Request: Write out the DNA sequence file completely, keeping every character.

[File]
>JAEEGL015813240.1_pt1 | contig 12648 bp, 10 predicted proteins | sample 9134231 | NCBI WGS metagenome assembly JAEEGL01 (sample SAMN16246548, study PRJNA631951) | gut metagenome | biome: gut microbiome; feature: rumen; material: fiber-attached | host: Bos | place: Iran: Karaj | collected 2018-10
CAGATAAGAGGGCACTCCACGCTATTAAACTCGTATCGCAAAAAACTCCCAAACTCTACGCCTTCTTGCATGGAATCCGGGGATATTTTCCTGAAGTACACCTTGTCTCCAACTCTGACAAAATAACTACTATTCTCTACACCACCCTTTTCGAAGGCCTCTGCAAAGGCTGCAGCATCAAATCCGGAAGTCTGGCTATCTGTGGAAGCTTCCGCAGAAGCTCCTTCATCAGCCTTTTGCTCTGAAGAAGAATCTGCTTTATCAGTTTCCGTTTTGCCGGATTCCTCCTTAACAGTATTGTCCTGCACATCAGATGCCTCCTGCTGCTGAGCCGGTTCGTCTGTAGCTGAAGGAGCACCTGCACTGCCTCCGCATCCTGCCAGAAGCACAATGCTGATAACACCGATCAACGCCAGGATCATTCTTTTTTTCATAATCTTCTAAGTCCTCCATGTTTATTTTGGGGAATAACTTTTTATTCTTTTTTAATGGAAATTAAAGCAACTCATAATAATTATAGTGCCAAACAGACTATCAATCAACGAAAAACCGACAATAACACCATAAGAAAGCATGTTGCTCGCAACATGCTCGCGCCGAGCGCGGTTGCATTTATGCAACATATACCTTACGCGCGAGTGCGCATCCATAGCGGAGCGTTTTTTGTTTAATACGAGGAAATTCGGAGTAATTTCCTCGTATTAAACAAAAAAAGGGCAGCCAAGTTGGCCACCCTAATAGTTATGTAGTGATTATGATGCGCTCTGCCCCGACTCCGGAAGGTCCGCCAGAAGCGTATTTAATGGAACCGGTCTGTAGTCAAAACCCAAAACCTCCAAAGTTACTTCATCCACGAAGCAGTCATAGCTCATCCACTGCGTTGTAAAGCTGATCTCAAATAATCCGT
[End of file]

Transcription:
>JAEEGL015813240.1_pt1 | contig 12648 bp, 10 predicted proteins | sample 9134231 | NCBI WGS metagenome assembly JAEEGL01 (sample SAMN16246548, study PRJNA631951) | gut metagenome | biome: gut microbiome; feature: rumen; material: fiber-attached | host: Bos | place: Iran: Karaj | collected 2018-10
CAGATAAGAGGGCACTCCACGCTATTAAACTCGTATCGCAAAAAACTCCCAAACTCTACGCCTTCTTGCATGGAATCCGGGGATATTTTCCTGAAGTACACCTTGTCTCCAACTCTGACAAAATAACTACTATTCTCTACACCACCCTTTTCGAAGGCCTCTGCAAAGGCTGCAGCATCAAATCCGGAAGTCTGGCTATCTGTGGAAGCTTCCGCAGAAGCTCCTTCATCAGCCTTTTGCTCTGAAGAAGAATCTGCTTTATCAGTTTCCGTTTTGCCGGATTCCTCCTTAACAGTATTGTCCTGCACATCAGATGCCTCCTGCTGCTGAGCCGGTTCGTCTGTAGCTGAAGGAGCACCTGCACTGCCTCCGCATCCTGCCAGAAGCACAATGCTGATAACACCGATCAACGCCAGGATCATTCTTTTTTTCATAATCTTCTAAGTCCTCCATGTTTATTTTGGGGAATAACTTTTTATTCTTTTTTAATGGAAATTAAAGCAACTCATAATAATTATAGTGCCAAACAGACTATCAATCAACGAAAAACCGACAATAACACCATAAGAAAGCATGTTGCTCGCAACATGCTCGCGCCGAGCGCGGTTGCATTTATGCAACATATACCTTACGCGCGAGTGCGCATCCATAGCGGAGCGTTTTTTGTTTAATACGAGGAAATTCGGAGTAATTTCCTCGTATTAAACAAAAAAAGGGCAGCCAAGTTGGCCACCCTAATAGTTATGTAGTGATTATGATGCGCTCTGCCCCGACTCCGGAAGGTCCGCCAGAAGCGTATTTAATGGAACCGGTCTGTAGTCAAAACCCAAAACCTCCAAAGTTACTTCATCCACGAAGCAGTCATAGCTCATCCACTGCGTTGTAAAGCTGATCTCAAATAATCCGT